Involving private business in achieving these goals should mean all businesses –  small businesses, like local green grocers and farmers, as well as big businesses, like Greggs or Morrison’s.  They must all pitch-in to make the Good Food Nation vision a reality. The Government should lead by example and use its power to encourage positive changes in food businesses.
The Government has used its power to support and encourage the business sector to change in the past, and it has been very helpful. For example, in 2014 the Government established the carrier bag charge, which requires all shops in Scotland to charge a minimum of 5p for each single-use carrier bag. This led to an 80% reduction in the number of bags that shops have handed out, many of which would have ended up polluting the environment and threatening wildlife. This is just one example. The Government has also used its powers to introduce a minimum price on alcohol and a tax on sugary drinks to tackle health issues.
Many businesses have already realised the need for change. With support from the Government, more businesses will join together to tackle the problems facing our food system.

Question 3: To what extent do you agree with the proposed approach to accountability of Scottish Ministers and specified public authorities?

Click here to find out what this question is about
This question is about who the Government and other public agencies should report to when they are explaining the progress they have made on delivering their food plans. In other words, who are they ‘accountable’ to?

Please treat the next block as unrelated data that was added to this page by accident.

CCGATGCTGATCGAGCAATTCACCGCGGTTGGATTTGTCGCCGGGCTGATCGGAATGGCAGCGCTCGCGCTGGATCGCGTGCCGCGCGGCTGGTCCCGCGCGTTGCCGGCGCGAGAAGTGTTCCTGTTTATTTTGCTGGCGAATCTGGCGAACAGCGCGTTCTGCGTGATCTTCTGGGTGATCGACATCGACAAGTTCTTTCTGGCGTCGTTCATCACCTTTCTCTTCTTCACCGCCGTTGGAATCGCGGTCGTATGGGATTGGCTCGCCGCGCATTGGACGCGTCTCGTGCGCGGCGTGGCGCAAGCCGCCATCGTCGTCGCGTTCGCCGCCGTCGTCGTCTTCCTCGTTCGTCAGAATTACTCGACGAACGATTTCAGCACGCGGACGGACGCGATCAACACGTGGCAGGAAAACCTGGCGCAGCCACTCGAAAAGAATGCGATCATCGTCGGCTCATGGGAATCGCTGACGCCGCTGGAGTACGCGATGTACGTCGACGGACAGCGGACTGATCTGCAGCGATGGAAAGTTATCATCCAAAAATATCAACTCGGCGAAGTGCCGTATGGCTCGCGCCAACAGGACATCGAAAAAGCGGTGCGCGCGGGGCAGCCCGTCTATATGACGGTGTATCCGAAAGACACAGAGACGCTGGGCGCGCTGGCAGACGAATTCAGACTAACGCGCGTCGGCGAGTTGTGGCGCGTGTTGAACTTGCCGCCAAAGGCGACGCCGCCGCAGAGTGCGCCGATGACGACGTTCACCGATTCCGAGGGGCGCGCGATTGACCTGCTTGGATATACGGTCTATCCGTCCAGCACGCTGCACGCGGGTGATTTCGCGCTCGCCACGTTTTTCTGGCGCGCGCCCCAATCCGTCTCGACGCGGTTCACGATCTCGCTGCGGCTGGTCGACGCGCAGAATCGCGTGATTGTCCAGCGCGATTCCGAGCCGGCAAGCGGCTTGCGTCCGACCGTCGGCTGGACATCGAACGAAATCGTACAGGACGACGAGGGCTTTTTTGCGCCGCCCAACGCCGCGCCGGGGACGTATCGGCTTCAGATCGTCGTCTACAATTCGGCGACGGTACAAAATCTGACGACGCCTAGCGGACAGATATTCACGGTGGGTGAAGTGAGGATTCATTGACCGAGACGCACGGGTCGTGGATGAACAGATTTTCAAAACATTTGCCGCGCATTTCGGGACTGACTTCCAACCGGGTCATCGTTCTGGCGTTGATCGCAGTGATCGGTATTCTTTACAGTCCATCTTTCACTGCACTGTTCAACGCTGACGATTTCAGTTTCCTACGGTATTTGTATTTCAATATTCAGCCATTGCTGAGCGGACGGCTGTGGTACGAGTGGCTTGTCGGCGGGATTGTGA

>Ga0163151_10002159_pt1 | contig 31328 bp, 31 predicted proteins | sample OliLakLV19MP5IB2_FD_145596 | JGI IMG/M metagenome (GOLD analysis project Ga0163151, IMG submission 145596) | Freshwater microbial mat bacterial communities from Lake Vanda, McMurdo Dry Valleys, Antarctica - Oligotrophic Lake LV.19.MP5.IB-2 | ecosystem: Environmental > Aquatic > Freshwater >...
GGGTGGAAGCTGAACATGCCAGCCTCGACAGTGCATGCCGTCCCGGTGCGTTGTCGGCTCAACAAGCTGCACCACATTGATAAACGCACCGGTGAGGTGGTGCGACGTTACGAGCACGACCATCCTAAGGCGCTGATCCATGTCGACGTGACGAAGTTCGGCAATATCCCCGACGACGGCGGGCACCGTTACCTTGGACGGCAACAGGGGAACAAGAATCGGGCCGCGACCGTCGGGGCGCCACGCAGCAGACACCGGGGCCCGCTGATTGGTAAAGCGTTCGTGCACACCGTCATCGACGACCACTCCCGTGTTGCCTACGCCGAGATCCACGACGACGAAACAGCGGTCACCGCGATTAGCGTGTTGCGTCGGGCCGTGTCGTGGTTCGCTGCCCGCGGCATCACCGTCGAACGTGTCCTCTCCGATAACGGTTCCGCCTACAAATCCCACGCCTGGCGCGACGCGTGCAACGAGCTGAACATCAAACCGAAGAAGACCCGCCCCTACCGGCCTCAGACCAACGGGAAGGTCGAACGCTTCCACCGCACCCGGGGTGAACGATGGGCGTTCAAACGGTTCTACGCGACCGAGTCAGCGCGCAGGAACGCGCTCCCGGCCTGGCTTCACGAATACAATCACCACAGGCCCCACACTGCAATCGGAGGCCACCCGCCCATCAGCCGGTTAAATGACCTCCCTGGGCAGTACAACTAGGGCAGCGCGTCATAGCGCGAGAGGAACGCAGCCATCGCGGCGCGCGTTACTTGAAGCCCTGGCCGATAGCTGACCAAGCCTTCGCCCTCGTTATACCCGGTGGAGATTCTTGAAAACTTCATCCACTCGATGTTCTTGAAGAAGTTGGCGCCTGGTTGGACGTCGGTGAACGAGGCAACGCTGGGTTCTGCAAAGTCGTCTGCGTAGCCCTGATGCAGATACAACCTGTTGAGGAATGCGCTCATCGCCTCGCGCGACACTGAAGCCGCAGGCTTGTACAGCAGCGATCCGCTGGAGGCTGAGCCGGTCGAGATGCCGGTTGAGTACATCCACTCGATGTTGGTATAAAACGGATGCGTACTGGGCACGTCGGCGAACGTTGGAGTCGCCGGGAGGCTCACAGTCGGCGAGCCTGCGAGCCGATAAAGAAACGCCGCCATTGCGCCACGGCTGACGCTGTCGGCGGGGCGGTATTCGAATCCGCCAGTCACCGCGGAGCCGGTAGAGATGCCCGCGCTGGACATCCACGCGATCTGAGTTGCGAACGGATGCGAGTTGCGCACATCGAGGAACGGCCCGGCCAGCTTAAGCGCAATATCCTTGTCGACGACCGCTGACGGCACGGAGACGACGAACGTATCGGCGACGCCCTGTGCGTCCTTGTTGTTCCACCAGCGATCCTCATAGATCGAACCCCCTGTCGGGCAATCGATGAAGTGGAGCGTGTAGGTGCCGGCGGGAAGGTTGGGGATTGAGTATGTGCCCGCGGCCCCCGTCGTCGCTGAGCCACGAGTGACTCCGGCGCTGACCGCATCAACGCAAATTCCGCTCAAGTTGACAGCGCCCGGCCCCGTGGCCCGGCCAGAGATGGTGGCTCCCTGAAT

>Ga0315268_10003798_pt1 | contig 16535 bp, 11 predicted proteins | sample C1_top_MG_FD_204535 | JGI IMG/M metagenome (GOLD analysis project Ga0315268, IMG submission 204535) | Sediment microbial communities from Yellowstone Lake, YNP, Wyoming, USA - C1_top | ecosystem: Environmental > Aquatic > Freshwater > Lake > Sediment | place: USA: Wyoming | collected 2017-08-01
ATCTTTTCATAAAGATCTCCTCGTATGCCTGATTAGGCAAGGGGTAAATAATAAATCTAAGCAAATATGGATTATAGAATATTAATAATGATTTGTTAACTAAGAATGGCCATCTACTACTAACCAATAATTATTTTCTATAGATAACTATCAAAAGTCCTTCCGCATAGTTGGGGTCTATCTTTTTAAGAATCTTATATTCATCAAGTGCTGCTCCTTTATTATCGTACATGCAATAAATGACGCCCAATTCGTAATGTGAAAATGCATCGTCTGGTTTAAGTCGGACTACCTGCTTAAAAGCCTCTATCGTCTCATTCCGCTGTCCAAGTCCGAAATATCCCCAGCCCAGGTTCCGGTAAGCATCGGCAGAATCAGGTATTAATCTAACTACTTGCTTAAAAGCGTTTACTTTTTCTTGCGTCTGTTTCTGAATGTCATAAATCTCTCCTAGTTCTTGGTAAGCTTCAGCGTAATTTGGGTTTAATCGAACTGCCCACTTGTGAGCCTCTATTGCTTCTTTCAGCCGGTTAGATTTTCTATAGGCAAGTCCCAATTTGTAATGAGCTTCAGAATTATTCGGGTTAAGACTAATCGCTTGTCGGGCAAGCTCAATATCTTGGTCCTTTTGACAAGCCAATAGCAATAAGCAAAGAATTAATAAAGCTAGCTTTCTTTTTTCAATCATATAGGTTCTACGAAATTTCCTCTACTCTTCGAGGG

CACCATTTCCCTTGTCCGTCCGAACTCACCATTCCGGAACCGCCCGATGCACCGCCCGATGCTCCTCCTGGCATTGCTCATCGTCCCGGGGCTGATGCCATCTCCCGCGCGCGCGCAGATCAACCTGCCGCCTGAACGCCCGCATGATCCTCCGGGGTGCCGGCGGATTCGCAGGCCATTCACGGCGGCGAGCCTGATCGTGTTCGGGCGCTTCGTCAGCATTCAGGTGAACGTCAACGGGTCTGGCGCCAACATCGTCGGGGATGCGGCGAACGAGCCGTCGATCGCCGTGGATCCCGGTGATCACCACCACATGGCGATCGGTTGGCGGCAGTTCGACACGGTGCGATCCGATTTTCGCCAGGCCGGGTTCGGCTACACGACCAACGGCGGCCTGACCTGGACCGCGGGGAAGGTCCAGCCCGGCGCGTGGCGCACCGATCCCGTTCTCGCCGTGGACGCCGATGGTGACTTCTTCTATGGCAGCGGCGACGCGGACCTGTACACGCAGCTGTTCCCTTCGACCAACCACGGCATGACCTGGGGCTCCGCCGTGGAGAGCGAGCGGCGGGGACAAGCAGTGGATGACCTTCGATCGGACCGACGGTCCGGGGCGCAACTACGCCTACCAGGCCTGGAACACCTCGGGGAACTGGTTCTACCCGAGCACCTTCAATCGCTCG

The Government is suggesting that their plans and reports about their progress only need to be sent to the Parliament, and the plans and reports of other public bodies should just be sent to the Ministers. They do not think it would be helpful or a good use of money to have a separate group of experts and representatives from other parts of the food system to look over their work and progress. A group like this is called an ‘independent statutory body’.

How you might want to answer:

Strongly disagree
Reporting only to the Parliament and Scottish Ministers is not a strong enough way of making sure we make Scotland a Good Food Nation. It is really important for the Government’s plans and reports to be read by a group of people who are not part of the Government and who – as a group – have the power to review and demand progress. This group would be an independent statutory body with a role in protecting everyone’s right to food by making sure the Government keeps its promises. They would provide the expertise needed to achieve our ambitious Good Food Nation vision.

Click here for more details that you may want to include

The food system is complicated and made up of many parts of Government, as well as individuals and companies. Everyone involved in the food system has different goals and priorities, and at the moment, we do not have a full view of how well the problems facing the food system are being tackled.
We need an independent organisation which is not the Government to look at and ask questions about the Government’s plans, provide guidance, gather evidence, and report on how well the Government is delivering on its plan.